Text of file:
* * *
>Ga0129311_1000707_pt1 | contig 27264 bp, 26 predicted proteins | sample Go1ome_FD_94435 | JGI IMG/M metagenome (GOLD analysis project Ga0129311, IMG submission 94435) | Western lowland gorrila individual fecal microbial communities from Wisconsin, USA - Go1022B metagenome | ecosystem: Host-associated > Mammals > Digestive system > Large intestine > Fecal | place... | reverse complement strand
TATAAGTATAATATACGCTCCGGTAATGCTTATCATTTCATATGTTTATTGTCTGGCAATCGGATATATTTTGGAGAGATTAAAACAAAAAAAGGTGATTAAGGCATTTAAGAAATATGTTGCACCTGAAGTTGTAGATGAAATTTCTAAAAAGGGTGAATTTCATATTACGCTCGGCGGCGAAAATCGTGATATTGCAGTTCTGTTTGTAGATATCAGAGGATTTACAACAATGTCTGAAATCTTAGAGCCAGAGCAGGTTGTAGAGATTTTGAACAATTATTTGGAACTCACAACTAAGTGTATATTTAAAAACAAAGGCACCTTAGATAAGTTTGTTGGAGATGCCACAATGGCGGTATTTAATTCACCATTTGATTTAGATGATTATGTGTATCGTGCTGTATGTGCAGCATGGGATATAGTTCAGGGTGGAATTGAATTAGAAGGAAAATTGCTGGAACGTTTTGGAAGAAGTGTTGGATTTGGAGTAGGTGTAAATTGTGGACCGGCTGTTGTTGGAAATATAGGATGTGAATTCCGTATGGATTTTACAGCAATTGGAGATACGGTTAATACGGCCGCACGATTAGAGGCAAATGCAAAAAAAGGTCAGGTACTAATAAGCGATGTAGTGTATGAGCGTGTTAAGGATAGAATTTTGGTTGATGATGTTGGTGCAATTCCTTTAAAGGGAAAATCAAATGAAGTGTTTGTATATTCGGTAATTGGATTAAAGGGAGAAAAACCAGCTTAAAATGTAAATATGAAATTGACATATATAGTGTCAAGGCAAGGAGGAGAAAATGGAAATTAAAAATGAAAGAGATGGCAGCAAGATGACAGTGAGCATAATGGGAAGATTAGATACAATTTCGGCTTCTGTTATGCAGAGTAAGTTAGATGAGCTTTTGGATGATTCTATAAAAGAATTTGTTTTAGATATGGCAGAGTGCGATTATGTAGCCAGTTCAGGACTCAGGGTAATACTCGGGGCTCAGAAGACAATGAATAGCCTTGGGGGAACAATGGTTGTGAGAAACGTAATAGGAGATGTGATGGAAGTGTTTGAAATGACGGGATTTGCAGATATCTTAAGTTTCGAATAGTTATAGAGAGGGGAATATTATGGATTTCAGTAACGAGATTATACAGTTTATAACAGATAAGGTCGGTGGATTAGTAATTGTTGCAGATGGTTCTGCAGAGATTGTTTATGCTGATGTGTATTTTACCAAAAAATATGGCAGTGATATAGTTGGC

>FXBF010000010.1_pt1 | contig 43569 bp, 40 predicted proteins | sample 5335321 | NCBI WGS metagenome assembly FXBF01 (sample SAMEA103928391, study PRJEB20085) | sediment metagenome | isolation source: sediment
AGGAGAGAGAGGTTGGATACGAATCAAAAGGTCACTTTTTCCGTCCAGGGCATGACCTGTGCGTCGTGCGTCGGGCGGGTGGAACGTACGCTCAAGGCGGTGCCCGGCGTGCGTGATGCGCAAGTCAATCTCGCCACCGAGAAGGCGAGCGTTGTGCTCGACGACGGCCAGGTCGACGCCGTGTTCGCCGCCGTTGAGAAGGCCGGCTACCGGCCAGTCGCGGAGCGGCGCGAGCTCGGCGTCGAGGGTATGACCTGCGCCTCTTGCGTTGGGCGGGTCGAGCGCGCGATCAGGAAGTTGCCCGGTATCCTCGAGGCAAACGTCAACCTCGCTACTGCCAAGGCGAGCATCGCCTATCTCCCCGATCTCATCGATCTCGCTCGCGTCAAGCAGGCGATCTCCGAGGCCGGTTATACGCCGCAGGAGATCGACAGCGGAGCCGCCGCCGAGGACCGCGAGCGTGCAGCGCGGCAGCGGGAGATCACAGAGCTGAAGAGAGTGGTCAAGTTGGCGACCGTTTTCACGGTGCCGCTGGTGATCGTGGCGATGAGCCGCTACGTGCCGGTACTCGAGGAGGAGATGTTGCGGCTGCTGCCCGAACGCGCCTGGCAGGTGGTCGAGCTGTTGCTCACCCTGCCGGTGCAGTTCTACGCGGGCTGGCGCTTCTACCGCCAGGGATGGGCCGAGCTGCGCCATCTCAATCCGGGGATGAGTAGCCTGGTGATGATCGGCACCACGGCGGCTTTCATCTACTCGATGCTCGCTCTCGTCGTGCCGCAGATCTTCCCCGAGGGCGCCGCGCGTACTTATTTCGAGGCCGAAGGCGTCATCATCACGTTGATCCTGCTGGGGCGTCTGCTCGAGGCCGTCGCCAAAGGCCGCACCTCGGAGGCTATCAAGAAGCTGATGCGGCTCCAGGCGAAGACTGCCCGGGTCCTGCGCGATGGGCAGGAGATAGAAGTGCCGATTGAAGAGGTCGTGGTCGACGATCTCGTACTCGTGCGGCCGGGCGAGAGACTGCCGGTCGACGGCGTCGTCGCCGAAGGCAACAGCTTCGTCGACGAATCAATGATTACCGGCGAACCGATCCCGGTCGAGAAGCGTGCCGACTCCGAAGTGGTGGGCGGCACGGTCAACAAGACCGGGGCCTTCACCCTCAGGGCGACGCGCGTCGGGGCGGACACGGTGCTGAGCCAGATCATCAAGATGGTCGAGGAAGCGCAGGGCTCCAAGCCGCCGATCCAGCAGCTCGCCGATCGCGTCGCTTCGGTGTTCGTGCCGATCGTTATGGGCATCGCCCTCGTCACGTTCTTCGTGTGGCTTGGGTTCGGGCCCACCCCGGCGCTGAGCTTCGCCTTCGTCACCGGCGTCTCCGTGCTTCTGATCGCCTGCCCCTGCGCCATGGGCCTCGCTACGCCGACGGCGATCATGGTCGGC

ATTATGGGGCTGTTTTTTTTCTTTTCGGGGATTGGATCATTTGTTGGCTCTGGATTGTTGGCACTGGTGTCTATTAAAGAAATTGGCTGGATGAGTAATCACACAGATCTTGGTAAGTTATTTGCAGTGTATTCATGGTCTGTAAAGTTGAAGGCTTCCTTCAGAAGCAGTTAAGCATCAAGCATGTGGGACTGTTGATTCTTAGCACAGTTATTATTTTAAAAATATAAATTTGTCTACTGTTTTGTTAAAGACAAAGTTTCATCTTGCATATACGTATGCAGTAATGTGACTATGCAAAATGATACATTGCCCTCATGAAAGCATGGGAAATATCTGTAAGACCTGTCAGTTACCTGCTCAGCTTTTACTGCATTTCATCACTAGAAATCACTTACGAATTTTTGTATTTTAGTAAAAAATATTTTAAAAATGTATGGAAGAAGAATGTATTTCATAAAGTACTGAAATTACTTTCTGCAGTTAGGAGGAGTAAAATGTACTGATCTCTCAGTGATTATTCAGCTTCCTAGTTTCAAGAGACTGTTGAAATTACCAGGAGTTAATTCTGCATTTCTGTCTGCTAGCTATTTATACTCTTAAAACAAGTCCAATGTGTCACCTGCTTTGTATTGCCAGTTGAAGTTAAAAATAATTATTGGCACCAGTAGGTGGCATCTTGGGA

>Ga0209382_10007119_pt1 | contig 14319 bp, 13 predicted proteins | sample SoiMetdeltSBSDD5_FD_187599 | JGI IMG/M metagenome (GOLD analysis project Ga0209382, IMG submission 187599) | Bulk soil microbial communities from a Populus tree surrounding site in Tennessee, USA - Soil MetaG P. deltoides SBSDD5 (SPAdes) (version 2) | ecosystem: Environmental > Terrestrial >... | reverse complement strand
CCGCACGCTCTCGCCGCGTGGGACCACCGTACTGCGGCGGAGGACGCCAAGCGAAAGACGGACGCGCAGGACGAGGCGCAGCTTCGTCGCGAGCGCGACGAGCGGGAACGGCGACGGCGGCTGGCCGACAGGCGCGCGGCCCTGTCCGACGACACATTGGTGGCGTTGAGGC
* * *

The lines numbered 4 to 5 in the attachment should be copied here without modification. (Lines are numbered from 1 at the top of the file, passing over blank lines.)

AGGAGAGAGAGGTTGGATACGAATCAAAAGGTCACTTTTTCCGTCCAGGGCATGACCTGTGCGTCGTGCGTCGGGCGGGTGGAACGTACGCTCAAGGCGGTGCCCGGCGTGCGTGATGCGCAAGTCAATCTCGCCACCGAGAAGGCGAGCGTTGTGCTCGACGACGGCCAGGTCGACGCCGTGTTCGCCGCCGTTGAGAAGGCCGGCTACCGGCCAGTCGCGGAGCGGCGCGAGCTCGGCGTCGAGGGTATGACCTGCGCCTCTTGCGTTGGGCGGGTCGAGCGCGCGATCAGGAAGTTGCCCGGTATCCTCGAGGCAAACGTCAACCTCGCTACTGCCAAGGCGAGCATCGCCTATCTCCCCGATCTCATCGATCTCGCTCGCGTCAAGCAGGCGATCTCCGAGGCCGGTTATACGCCGCAGGAGATCGACAGCGGAGCCGCCGCCGAGGACCGCGAGCGTGCAGCGCGGCAGCGGGAGATCACAGAGCTGAAGAGAGTGGTCAAGTTGGCGACCGTTTTCACGGTGCCGCTGGTGATCGTGGCGATGAGCCGCTACGTGCCGGTACTCGAGGAGGAGATGTTGCGGCTGCTGCCCGAACGCGCCTGGCAGGTGGTCGAGCTGTTGCTCACCCTGCCGGTGCAGTTCTACGCGGGCTGGCGCTTCTACCGCCAGGGATGGGCCGAGCTGCGCCATCTCAATCCGGGGATGAGTAGCCTGGTGATGATCGGCACCACGGCGGCTTTCATCTACTCGATGCTCGCTCTCGTCGTGCCGCAGATCTTCCCCGAGGGCGCCGCGCGTACTTATTTCGAGGCCGAAGGCGTCATCATCACGTTGATCCTGCTGGGGCGTCTGCTCGAGGCCGTCGCCAAAGGCCGCACCTCGGAGGCTATCAAGAAGCTGATGCGGCTCCAGGCGAAGACTGCCCGGGTCCTGCGCGATGGGCAGGAGATAGAAGTGCCGATTGAAGAGGTCGTGGTCGACGATCTCGTACTCGTGCGGCCGGGCGAGAGACTGCCGGTCGACGGCGTCGTCGCCGAAGGCAACAGCTTCGTCGACGAATCAATGATTACCGGCGAACCGATCCCGGTCGAGAAGCGTGCCGACTCCGAAGTGGTGGGCGGCACGGTCAACAAGACCGGGGCCTTCACCCTCAGGGCGACGCGCGTCGGGGCGGACACGGTGCTGAGCCAGATCATCAAGATGGTCGAGGAAGCGCAGGGCTCCAAGCCGCCGATCCAGCAGCTCGCCGATCGCGTCGCTTCGGTGTTCGTGCCGATCGTTATGGGCATCGCCCTCGTCACGTTCTTCGTGTGGCTTGGGTTCGGGCCCACCCCGGCGCTGAGCTTCGCCTTCGTCACCGGCGTCTCCGTGCTTCTGATCGCCTGCCCCTGCGCCATGGGCCTCGCTACGCCGACGGCGATCATGGTCGGC

ATTATGGGGCTGTTTTTTTTCTTTTCGGGGATTGGATCATTTGTTGGCTCTGGATTGTTGGCACTGGTGTCTATTAAAGAAATTGGCTGGATGAGTAATCACACAGATCTTGGTAAGTTATTTGCAGTGTATTCATGGTCTGTAAAGTTGAAGGCTTCCTTCAGAAGCAGTTAAGCATCAAGCATGTGGGACTGTTGATTCTTAGCACAGTTATTATTTTAAAAATATAAATTTGTCTACTGTTTTGTTAAAGACAAAGTTTCATCTTGCATATACGTATGCAGTAATGTGACTATGCAAAATGATACATTGCCCTCATGAAAGCATGGGAAATATCTGTAAGACCTGTCAGTTACCTGCTCAGCTTTTACTGCATTTCATCACTAGAAATCACTTACGAATTTTTGTATTTTAGTAAAAAATATTTTAAAAATGTATGGAAGAAGAATGTATTTCATAAAGTACTGAAATTACTTTCTGCAGTTAGGAGGAGTAAAATGTACTGATCTCTCAGTGATTATTCAGCTTCCTAGTTTCAAGAGACTGTTGAAATTACCAGGAGTTAATTCTGCATTTCTGTCTGCTAGCTATTTATACTCTTAAAACAAGTCCAATGTGTCACCTGCTTTGTATTGCCAGTTGAAGTTAAAAATAATTATTGGCACCAGTAGGTGGCATCTTGGGA